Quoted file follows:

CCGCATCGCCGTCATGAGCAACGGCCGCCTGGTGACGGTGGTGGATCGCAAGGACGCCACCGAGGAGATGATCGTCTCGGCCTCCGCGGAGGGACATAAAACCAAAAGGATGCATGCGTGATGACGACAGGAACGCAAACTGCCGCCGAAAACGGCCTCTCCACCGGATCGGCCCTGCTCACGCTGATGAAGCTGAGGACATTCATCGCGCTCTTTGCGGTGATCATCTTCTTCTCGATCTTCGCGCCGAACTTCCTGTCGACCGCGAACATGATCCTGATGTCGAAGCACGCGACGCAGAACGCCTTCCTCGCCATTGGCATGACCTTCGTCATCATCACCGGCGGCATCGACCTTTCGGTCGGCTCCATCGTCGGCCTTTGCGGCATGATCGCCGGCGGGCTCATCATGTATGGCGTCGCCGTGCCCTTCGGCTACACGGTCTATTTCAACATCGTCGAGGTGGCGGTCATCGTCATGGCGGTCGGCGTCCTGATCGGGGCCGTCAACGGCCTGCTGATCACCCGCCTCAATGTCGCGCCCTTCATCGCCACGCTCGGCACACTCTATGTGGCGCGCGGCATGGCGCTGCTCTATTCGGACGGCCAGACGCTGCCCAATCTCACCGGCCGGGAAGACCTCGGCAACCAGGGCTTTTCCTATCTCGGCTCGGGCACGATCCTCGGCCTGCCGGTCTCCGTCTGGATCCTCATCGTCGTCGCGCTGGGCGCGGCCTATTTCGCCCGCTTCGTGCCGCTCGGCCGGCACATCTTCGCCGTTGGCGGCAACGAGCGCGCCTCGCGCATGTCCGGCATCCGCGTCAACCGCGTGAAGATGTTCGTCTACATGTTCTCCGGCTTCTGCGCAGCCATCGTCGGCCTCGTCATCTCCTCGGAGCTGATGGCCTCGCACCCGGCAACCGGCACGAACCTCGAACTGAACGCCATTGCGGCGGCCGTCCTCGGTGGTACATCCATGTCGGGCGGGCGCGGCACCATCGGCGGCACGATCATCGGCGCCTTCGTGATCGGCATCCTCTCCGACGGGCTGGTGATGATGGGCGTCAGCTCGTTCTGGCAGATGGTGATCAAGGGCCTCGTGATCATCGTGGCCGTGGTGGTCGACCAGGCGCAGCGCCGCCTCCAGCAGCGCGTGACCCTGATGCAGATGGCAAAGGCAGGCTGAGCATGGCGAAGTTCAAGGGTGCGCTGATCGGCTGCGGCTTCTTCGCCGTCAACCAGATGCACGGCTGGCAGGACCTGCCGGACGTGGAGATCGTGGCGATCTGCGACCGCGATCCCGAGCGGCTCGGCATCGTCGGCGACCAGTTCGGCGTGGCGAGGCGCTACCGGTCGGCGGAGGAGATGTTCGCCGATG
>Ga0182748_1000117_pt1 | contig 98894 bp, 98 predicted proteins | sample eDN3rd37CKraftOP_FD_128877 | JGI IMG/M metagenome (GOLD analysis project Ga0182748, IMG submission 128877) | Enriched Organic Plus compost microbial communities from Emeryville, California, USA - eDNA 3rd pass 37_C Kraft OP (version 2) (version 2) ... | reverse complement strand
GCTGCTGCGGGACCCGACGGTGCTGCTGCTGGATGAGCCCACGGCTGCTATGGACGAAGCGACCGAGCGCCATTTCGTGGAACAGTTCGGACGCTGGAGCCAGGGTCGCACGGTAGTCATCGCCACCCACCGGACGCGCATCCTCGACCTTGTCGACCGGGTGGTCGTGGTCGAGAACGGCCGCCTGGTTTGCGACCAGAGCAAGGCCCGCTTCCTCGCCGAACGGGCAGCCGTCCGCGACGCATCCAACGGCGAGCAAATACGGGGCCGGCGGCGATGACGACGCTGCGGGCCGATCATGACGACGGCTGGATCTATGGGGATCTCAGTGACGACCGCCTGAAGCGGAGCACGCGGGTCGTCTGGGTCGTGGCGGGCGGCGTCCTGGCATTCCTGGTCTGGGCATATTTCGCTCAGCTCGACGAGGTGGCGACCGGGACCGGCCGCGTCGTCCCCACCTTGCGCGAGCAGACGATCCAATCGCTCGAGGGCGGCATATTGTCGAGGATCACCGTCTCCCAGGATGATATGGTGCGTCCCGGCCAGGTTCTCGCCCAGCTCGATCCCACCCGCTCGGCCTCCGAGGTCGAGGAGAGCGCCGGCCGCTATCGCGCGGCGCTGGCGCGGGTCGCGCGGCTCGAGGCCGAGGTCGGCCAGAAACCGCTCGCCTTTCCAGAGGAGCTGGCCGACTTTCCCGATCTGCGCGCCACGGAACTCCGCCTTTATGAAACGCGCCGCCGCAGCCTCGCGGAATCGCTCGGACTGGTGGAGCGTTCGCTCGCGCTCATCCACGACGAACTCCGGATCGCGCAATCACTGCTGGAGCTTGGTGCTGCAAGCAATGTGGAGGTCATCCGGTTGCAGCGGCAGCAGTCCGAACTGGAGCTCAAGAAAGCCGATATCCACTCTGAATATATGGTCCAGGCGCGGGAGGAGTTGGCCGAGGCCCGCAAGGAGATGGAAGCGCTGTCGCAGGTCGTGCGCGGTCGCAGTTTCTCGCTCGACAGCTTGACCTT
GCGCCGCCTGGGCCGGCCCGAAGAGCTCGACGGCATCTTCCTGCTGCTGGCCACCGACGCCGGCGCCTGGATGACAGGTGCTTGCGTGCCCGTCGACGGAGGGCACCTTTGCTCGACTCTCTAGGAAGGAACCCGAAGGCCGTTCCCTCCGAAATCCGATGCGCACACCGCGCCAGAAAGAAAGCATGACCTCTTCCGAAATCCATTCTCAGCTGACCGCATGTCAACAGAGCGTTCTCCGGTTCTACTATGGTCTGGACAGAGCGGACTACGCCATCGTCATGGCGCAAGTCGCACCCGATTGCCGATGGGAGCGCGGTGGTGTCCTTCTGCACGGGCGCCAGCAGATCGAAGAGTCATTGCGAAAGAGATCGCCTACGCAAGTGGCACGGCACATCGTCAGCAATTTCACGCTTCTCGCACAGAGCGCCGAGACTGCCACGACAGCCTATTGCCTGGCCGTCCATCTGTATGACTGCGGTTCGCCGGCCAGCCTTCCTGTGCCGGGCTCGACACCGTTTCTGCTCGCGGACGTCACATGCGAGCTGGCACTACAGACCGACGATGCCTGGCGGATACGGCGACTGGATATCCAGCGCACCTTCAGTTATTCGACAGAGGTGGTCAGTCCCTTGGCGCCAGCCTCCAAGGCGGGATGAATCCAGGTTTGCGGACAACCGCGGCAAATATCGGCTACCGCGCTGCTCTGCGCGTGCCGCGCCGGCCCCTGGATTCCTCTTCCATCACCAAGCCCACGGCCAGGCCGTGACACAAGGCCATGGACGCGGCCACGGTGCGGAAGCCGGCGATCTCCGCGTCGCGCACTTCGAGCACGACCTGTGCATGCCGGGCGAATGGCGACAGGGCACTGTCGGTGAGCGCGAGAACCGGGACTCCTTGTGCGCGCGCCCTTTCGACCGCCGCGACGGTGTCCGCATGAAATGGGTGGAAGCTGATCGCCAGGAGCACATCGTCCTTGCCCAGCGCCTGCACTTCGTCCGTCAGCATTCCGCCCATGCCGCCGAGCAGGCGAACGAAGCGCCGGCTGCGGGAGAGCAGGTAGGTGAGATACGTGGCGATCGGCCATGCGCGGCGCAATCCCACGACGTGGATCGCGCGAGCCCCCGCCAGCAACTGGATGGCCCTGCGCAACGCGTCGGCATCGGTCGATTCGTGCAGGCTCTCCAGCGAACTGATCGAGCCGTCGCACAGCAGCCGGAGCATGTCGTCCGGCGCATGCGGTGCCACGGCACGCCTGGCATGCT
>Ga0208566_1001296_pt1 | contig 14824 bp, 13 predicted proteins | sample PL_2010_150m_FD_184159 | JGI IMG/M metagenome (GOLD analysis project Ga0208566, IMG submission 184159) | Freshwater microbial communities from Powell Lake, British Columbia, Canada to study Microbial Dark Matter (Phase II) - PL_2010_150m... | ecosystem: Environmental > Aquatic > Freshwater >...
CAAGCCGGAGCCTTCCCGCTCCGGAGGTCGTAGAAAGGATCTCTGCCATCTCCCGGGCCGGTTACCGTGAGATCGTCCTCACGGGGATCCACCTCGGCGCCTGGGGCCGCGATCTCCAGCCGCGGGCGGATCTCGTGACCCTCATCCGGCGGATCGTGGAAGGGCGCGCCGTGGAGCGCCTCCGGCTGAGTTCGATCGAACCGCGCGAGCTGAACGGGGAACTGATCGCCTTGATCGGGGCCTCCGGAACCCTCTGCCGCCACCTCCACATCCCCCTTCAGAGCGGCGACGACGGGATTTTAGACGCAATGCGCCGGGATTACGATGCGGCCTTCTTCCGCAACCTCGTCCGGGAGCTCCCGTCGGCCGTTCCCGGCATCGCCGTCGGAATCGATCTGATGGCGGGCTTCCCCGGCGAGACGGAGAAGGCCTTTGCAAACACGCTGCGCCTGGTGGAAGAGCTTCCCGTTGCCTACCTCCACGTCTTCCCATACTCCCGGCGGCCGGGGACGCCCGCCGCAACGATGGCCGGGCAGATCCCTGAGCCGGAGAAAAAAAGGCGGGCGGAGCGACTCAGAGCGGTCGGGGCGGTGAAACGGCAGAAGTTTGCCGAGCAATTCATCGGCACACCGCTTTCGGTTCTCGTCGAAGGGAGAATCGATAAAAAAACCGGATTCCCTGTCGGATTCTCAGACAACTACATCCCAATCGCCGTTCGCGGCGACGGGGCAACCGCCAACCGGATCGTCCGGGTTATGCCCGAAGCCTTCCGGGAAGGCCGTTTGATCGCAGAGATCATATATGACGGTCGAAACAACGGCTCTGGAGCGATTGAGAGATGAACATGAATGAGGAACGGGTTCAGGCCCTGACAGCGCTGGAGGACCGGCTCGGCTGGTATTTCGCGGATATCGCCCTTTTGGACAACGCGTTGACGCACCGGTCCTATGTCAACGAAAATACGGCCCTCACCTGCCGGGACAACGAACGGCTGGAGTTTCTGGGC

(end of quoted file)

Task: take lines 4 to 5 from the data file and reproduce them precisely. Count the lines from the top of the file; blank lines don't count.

GCGCCGCCTGGGCCGGCCCGAAGAGCTCGACGGCATCTTCCTGCTGCTGGCCACCGACGCCGGCGCCTGGATGACAGGTGCTTGCGTGCCCGTCGACGGAGGGCACCTTTGCTCGACTCTCTAGGAAGGAACCCGAAGGCCGTTCCCTCCGAAATCCGATGCGCACACCGCGCCAGAAAGAAAGCATGACCTCTTCCGAAATCCATTCTCAGCTGACCGCATGTCAACAGAGCGTTCTCCGGTTCTACTATGGTCTGGACAGAGCGGACTACGCCATCGTCATGGCGCAAGTCGCACCCGATTGCCGATGGGAGCGCGGTGGTGTCCTTCTGCACGGGCGCCAGCAGATCGAAGAGTCATTGCGAAAGAGATCGCCTACGCAAGTGGCACGGCACATCGTCAGCAATTTCACGCTTCTCGCACAGAGCGCCGAGACTGCCACGACAGCCTATTGCCTGGCCGTCCATCTGTATGACTGCGGTTCGCCGGCCAGCCTTCCTGTGCCGGGCTCGACACCGTTTCTGCTCGCGGACGTCACATGCGAGCTGGCACTACAGACCGACGATGCCTGGCGGATACGGCGACTGGATATCCAGCGCACCTTCAGTTATTCGACAGAGGTGGTCAGTCCCTTGGCGCCAGCCTCCAAGGCGGGATGAATCCAGGTTTGCGGACAACCGCGGCAAATATCGGCTACCGCGCTGCTCTGCGCGTGCCGCGCCGGCCCCTGGATTCCTCTTCCATCACCAAGCCCACGGCCAGGCCGTGACACAAGGCCATGGACGCGGCCACGGTGCGGAAGCCGGCGATCTCCGCGTCGCGCACTTCGAGCACGACCTGTGCATGCCGGGCGAATGGCGACAGGGCACTGTCGGTGAGCGCGAGAACCGGGACTCCTTGTGCGCGCGCCCTTTCGACCGCCGCGACGGTGTCCGCATGAAATGGGTGGAAGCTGATCGCCAGGAGCACATCGTCCTTGCCCAGCGCCTGCACTTCGTCCGTCAGCATTCCGCCCATGCCGCCGAGCAGGCGAACGAAGCGCCGGCTGCGGGAGAGCAGGTAGGTGAGATACGTGGCGATCGGCCATGCGCGGCGCAATCCCACGACGTGGATCGCGCGAGCCCCCGCCAGCAACTGGATGGCCCTGCGCAACGCGTCGGCATCGGTCGATTCGTGCAGGCTCTCCAGCGAACTGATCGAGCCGTCGCACAGCAGCCGGAGCATGTCGTCCGGCGCATGCGGTGCCACGGCACGCCTGGCATGCT
>Ga0208566_1001296_pt1 | contig 14824 bp, 13 predicted proteins | sample PL_2010_150m_FD_184159 | JGI IMG/M metagenome (GOLD analysis project Ga0208566, IMG submission 184159) | Freshwater microbial communities from Powell Lake, British Columbia, Canada to study Microbial Dark Matter (Phase II) - PL_2010_150m... | ecosystem: Environmental > Aquatic > Freshwater >...